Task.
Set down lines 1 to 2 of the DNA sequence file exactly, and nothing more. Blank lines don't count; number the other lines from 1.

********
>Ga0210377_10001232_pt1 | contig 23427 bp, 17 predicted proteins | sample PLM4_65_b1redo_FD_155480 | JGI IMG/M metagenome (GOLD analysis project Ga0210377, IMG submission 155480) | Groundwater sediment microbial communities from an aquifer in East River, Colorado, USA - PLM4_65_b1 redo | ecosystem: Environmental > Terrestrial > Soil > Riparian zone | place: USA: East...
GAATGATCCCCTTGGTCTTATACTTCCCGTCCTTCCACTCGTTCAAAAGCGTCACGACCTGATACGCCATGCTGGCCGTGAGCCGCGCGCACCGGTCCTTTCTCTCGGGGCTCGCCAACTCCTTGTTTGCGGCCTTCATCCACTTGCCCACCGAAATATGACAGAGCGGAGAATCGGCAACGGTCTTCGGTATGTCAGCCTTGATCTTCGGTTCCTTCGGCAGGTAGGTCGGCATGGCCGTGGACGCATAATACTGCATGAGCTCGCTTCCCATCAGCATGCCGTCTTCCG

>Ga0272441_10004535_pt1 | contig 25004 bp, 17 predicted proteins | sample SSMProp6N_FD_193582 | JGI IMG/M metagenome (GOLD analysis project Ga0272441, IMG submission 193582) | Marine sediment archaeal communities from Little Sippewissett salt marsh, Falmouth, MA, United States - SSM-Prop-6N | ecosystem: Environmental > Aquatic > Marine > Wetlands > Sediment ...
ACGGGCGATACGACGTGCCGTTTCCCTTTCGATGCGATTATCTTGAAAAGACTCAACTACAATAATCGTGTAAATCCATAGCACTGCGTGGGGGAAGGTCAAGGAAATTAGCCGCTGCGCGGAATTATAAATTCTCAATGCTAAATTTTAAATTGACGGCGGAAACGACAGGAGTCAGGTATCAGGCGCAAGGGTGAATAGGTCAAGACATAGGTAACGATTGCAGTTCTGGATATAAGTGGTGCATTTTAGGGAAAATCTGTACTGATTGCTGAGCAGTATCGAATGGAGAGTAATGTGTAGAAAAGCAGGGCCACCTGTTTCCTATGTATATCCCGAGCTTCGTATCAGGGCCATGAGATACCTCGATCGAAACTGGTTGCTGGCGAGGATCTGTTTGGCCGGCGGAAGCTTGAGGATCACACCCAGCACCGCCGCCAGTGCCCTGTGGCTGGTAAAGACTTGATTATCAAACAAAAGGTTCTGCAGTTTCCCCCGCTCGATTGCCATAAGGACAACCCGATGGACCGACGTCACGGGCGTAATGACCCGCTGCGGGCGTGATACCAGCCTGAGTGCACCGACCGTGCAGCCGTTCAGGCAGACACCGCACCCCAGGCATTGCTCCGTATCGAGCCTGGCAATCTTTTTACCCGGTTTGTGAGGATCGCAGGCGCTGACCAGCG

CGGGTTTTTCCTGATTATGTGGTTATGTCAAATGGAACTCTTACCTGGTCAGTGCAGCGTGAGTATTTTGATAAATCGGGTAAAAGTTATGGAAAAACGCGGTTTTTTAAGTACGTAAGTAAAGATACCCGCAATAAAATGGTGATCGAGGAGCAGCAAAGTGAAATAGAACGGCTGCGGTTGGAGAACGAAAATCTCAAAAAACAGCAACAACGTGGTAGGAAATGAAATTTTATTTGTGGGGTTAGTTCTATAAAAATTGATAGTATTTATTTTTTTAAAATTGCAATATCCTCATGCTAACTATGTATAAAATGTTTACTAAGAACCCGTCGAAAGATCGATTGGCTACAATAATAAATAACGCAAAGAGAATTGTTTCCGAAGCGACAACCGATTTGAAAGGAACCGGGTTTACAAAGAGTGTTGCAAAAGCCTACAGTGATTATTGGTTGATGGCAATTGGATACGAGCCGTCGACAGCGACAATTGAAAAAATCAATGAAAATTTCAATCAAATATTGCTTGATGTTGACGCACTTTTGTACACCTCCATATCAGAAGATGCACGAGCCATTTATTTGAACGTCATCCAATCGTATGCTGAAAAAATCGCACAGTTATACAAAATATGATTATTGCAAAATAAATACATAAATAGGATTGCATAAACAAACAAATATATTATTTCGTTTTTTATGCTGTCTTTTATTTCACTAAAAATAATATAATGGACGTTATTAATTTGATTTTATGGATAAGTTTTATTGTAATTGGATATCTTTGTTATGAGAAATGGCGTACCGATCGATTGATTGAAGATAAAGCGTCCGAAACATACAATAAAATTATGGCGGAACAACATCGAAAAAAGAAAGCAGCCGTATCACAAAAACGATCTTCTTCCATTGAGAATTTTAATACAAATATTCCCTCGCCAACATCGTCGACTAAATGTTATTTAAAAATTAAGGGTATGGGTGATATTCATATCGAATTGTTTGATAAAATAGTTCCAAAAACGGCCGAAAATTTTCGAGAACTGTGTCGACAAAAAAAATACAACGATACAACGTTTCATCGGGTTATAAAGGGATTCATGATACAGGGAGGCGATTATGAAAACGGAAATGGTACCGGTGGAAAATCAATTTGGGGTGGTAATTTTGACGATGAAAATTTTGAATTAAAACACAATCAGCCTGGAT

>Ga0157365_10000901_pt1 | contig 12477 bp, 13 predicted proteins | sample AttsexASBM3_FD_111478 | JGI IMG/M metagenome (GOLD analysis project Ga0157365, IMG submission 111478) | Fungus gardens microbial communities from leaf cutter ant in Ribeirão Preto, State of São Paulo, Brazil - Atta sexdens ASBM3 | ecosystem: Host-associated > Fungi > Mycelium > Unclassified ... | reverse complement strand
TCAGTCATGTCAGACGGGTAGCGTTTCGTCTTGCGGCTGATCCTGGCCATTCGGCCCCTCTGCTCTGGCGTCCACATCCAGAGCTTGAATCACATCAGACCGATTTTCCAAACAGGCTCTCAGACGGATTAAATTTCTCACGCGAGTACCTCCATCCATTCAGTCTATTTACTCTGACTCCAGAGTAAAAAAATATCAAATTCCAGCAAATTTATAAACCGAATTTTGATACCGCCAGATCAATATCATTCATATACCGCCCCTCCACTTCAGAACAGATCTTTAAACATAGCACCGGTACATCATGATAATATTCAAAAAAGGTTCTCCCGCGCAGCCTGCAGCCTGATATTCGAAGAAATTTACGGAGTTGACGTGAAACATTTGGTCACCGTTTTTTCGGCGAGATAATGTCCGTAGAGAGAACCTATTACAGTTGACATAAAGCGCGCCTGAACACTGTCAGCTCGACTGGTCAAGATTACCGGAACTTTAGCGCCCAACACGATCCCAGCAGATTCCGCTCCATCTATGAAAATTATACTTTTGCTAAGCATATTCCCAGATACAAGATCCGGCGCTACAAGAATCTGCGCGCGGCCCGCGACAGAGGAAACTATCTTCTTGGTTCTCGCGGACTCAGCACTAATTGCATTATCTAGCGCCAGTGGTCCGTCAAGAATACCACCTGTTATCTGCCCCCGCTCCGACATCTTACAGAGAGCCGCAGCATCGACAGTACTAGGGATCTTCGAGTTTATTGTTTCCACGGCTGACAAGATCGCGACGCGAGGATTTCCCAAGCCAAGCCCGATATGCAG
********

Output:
>Ga0210377_10001232_pt1 | contig 23427 bp, 17 predicted proteins | sample PLM4_65_b1redo_FD_155480 | JGI IMG/M metagenome (GOLD analysis project Ga0210377, IMG submission 155480) | Groundwater sediment microbial communities from an aquifer in East River, Colorado, USA - PLM4_65_b1 redo | ecosystem: Environmental > Terrestrial > Soil > Riparian zone | place: USA: East...
GAATGATCCCCTTGGTCTTATACTTCCCGTCCTTCCACTCGTTCAAAAGCGTCACGACCTGATACGCCATGCTGGCCGTGAGCCGCGCGCACCGGTCCTTTCTCTCGGGGCTCGCCAACTCCTTGTTTGCGGCCTTCATCCACTTGCCCACCGAAATATGACAGAGCGGAGAATCGGCAACGGTCTTCGGTATGTCAGCCTTGATCTTCGGTTCCTTCGGCAGGTAGGTCGGCATGGCCGTGGACGCATAATACTGCATGAGCTCGCTTCCCATCAGCATGCCGTCTTCCG